Ms. Yates said that she was sympathetic to the companies’ struggles, but that the ordeal still had left her in tears.

“I was not a very emotional pregnant woman — I had a very short temper, rather than being a crier,” she said. “But when it came to the nursery, I cried a lot, because I had this picture of exactly what I wanted, and then it just felt like one thing after another.”

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Riot Games to Pay $100 Million in Gender Discrimination Case

Riot Games, the video game maker behind popular titles like League of Legends and Valorant, said on Monday evening that it had agreed to pay $100 million to settle a gender discrimination suit with more than 2,000 current and former female employees.

The class-action lawsuit, which was filed in 2018, was originally on track for a $10 million settlement, but in early 2020 two California employment agencies took the unusual step of intervening to block the settlement, arguing that the women could be entitled to over $400 million. Separate of the lawsuit, the state had been investigating the company after claims of sexual harassment, discrimination, unequal pay and retaliation against women.

If the settlement is approved by the Los Angeles Superior Court, it will “send the message that all industries in California, including the gaming industry, must provide equal pay and workplaces free from discrimination and harassment,” Kevin Kish, the director of the California Department of Fair Employment and Housing, said in a statement.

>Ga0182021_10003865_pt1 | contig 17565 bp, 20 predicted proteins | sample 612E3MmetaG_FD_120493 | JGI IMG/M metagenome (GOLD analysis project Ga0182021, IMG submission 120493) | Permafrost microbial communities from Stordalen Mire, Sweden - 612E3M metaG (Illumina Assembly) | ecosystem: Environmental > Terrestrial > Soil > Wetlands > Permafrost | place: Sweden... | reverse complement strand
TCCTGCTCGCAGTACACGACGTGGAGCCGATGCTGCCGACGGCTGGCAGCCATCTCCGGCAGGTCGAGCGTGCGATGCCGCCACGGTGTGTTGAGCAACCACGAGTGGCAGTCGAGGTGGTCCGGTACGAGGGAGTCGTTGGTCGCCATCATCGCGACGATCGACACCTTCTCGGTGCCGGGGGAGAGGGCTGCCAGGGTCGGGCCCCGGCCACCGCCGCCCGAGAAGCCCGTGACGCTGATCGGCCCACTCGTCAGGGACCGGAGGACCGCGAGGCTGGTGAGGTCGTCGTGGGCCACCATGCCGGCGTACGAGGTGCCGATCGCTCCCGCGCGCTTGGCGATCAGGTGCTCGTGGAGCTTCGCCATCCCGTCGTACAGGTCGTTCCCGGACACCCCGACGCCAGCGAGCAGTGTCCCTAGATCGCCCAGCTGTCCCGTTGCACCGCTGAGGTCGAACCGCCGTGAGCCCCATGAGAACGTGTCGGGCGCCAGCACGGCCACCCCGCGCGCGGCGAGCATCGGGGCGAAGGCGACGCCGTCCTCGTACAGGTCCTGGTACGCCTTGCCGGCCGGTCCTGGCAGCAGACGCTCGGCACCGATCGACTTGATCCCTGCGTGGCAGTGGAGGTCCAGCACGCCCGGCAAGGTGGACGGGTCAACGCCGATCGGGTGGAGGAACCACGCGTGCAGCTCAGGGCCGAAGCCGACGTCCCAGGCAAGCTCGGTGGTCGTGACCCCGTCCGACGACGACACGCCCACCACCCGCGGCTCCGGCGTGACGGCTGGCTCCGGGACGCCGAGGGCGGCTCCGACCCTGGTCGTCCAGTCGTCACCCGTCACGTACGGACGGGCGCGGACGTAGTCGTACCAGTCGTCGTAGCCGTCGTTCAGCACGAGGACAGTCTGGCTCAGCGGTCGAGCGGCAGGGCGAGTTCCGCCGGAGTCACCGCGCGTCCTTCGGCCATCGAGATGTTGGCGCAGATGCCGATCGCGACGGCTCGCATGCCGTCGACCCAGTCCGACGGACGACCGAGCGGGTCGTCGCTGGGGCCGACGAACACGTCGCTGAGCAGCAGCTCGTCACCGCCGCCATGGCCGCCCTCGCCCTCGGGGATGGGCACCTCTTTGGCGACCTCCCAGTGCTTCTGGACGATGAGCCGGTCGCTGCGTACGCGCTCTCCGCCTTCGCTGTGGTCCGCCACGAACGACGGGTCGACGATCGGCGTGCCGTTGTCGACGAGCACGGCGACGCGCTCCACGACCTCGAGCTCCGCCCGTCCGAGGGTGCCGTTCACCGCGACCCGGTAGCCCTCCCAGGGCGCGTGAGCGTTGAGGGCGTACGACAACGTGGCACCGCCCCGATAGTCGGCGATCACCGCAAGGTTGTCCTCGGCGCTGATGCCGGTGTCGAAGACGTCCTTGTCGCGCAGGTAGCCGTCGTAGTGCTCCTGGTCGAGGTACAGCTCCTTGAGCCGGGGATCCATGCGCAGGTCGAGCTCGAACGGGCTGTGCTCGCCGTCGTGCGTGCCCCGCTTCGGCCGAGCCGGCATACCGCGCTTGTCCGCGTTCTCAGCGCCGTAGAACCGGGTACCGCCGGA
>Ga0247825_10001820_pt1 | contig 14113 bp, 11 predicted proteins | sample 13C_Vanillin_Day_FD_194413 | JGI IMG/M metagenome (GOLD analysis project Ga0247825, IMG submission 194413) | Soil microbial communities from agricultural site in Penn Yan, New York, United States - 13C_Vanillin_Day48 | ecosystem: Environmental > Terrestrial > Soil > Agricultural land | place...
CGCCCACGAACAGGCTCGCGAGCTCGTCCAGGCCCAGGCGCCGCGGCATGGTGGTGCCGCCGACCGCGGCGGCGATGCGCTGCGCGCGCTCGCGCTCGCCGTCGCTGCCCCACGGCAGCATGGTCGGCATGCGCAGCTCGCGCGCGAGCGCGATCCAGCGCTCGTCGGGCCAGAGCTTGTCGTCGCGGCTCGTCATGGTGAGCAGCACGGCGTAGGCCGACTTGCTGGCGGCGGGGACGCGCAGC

Under the terms of the agreement, more than 1,000 full-time employees and 1,300 contractors dating back to November 2014 would split $80 million, with another $20 million going to lawyers’ fees and other costs. Riot also agreed to fund a diversity and inclusion program and consented to a three-year, third-party analysis of gender equity in employee pay and job assignments, as well as to an audit of workplace investigations.

Activision Blizzard — Riot has also contended with frequent accusations of harassment and a work environment that women described as sexist and toxic.

sued over claims he sexually harassed his former executive assistant. That case is still pending. A committee formed by the company’s board of directors later said it found no evidence of the claims against Mr. Laurent.